Certainly, for me, emotion is at the heart of my experience of this garden. And in a sense, any emphasis on the importance of emotional response might very well be called romantic. But what we have in the New Perennials movement isn't a retrograde or reactionary way of seeing the world, but is a synthesis of the rational and the feeling, a search for a way forward in a world that has experienced the degradation of overuse, pollution, and an out of control (human) population, and of course limited resources. Labor is expensive today, and most gardeners need to manage their gardens with minimal paid help (very practical).
But I do not mean a "return to nature" in any sense, and I have certainly not tried to create a native plant garden.
Note the liberal use of Miscanthus, a Japanese grass, not native, for sure, but one that looks right in this situation, and it thrives. Mixed in you will see several native plants: Pycnanthemum muticum (Mountain mint) in low silvery masses, scattered Physostegia virginiana (Obedient plant) in buttery yellow, dark seedheads of Rudbeckia maxima, and the almost black stems of Joe Pye Weed (Eupatorium purpureum).
This is an American prairie--not a real prairie certainly, but a simulacrum of a wet prairie, adapted to my local conditions and to my personal preferences.
So where does emotion fit into this picture? That depends on the observer. To someone familiar with the New Perennials style, there is an immediate recognition and connection with an established palette of feelings associated with appreciation, or critical observation, of this style. To the less knowledgeable observer, the uninitiated, a state of confusion may result. Some simply see wild, uncultivated land. Some actually experience discomfort, possibly even fear, and want to quickly return to the high ground near the house, or even retreat inside the house.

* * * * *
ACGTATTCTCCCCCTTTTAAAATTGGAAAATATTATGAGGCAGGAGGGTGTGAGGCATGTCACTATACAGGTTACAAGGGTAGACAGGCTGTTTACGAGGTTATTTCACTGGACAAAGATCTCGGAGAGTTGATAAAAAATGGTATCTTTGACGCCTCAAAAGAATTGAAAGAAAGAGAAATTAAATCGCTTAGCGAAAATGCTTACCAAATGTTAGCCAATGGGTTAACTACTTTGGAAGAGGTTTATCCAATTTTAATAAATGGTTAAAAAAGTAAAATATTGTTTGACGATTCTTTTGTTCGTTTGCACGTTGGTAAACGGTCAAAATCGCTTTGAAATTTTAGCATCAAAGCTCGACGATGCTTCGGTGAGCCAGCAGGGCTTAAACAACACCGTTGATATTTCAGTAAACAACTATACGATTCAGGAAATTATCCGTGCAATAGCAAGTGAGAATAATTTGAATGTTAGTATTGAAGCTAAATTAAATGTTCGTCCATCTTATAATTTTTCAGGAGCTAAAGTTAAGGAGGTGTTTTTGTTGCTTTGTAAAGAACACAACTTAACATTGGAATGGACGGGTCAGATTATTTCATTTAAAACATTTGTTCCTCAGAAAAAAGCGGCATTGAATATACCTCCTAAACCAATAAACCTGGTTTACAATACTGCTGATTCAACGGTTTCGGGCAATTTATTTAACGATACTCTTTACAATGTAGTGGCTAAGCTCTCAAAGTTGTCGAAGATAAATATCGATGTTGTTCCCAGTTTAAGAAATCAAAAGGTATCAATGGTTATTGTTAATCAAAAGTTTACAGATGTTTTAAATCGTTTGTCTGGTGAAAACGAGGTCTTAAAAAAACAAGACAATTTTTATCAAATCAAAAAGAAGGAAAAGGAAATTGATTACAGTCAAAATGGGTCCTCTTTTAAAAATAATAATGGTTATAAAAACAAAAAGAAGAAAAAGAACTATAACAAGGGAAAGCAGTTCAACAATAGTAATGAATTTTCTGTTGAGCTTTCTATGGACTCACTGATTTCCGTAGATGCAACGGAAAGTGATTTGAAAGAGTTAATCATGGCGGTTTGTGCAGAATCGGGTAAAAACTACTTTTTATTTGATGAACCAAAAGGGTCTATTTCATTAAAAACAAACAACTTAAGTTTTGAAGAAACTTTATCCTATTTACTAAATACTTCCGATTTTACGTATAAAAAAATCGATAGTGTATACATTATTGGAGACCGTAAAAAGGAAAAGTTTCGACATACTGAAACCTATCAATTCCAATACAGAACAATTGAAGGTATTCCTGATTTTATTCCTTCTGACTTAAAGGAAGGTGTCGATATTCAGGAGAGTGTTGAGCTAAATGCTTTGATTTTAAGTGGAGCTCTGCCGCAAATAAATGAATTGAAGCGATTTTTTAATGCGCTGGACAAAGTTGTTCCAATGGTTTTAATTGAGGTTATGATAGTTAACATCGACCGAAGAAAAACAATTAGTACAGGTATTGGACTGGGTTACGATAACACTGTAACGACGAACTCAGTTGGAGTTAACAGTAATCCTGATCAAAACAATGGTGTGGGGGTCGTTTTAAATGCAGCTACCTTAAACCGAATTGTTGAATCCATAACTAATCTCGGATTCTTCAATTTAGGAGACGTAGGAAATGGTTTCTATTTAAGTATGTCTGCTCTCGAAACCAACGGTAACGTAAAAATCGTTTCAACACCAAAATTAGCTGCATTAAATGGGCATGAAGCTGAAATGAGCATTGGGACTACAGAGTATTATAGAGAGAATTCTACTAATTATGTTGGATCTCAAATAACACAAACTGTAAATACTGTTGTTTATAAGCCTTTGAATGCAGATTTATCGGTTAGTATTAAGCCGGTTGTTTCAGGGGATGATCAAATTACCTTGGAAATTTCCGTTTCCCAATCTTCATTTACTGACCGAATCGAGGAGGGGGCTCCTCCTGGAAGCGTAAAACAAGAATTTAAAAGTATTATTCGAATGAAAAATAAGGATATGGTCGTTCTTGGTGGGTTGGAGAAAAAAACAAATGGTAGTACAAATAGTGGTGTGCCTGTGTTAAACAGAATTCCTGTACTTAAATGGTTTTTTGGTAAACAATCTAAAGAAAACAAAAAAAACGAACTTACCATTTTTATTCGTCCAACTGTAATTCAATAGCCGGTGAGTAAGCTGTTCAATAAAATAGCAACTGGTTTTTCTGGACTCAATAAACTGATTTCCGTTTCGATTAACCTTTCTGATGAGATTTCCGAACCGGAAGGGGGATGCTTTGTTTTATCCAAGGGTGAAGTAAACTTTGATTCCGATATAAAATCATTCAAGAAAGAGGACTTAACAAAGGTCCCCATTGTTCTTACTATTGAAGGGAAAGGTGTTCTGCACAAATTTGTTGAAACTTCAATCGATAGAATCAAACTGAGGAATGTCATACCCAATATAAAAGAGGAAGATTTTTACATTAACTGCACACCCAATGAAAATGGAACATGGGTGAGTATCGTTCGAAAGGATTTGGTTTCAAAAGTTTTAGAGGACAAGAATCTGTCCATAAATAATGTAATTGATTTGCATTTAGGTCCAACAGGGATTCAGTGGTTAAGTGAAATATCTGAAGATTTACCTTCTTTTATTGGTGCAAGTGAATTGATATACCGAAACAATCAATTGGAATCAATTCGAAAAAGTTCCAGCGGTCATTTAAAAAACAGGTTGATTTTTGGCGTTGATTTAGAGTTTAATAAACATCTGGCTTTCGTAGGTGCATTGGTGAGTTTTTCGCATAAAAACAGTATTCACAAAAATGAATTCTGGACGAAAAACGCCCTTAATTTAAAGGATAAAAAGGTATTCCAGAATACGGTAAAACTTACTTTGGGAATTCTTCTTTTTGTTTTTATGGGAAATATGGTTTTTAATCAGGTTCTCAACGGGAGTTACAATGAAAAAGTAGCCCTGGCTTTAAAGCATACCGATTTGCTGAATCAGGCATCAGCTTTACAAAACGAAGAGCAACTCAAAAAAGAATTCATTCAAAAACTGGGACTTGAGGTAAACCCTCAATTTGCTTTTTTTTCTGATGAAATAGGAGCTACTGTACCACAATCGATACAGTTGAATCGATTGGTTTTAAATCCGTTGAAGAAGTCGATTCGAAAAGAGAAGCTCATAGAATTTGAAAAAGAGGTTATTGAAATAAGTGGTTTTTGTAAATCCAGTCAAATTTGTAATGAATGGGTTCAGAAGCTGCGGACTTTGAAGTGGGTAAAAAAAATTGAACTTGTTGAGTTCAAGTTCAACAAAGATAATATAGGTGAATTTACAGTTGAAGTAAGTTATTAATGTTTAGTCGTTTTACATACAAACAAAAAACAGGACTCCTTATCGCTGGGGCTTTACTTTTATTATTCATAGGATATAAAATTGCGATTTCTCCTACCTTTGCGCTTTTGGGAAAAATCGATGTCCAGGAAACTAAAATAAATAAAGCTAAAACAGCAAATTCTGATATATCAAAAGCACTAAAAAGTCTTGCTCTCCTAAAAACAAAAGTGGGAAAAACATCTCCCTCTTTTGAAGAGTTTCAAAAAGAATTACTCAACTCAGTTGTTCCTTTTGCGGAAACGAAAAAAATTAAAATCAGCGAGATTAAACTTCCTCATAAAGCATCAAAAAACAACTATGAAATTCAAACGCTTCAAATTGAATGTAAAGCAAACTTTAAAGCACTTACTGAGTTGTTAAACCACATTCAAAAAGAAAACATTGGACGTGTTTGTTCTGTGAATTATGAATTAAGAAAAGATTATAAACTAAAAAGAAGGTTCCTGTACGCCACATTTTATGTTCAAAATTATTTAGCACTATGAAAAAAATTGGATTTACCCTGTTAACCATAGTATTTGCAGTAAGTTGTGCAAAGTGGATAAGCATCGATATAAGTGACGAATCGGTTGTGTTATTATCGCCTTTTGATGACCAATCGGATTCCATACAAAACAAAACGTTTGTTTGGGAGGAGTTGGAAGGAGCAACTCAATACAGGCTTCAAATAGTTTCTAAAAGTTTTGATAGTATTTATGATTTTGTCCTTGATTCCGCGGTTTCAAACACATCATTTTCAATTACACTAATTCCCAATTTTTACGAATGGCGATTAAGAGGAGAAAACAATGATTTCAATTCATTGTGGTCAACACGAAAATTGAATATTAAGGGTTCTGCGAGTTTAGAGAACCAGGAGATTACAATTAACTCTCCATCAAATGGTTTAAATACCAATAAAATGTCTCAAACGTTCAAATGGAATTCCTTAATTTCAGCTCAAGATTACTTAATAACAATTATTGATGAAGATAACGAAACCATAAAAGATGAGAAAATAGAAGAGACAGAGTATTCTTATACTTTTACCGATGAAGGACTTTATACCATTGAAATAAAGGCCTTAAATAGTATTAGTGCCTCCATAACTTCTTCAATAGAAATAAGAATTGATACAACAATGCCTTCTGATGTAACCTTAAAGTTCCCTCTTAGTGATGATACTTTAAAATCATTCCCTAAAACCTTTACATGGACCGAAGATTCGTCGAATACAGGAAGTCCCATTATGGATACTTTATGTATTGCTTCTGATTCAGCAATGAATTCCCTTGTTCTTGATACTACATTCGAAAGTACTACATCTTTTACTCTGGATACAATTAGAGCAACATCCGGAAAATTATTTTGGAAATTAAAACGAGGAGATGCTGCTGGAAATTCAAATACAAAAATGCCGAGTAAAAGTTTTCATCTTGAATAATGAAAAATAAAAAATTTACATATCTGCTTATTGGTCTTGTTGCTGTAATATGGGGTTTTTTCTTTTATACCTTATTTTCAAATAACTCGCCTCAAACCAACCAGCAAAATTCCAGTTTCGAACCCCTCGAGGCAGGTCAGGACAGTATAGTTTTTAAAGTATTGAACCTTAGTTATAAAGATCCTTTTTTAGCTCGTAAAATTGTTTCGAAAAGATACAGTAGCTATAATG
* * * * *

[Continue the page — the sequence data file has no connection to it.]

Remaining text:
I've observed this many times, and I don't see this reaction as bad. My garden has, in a sense, ambushed such visitors, attacked their preconceptions of what a garden should be, and this attack occurs at an emotional, possibly unconscious, level. Perhaps it will set off a longer term rethinking and future change in attitude.
Below, Panicum virgatum 'Shenandoah', a native plant, but its attraction for me is a sensuous pleasure, not an intellectual satisfaction or an ethical statement on use of native plants.
Another merging of the native and the non-native into a naturalistic prairie planting--native Pycnantheum muticum surrounded by Miscanthus sinensis 'Silberfeder', a grass of Japanese origin, with a German cultivar name.
The "transparent" tall grass below is Molinia caerulea 'Transparent', another European.
In the case of my garden, the style of the house overlooking it, and the situation of the house at an odd angle to the border of the property (to make it face south) also dictated a naturalistic, informal style, without a perceptible grid or axis. Again, this was not a romantic impulse, but a practical decision to keep the garden in a style appropriate to a modernist house built in the mid 1960s.
A small, secluded sitting area in the middle of the plantings.
I've said a lot, perhaps too much, so the rest will be silent.
(well, almost silent)
The New Wave has been much in the news recently--that is, the horticultural news--and I imagine we will soon be seeing magazine articles and books about this garden design phenomenon. With a "Dutch Wave" exhibition at the Garden Museum in London, blogs by Noel Kingsbury and Darryl Moore, and newspaper articles about this perennial-intensive, naturalistic, emotional style of planting, we appear to be in for some retrospective, and reassessment, as the media makers look back over the past 15 years.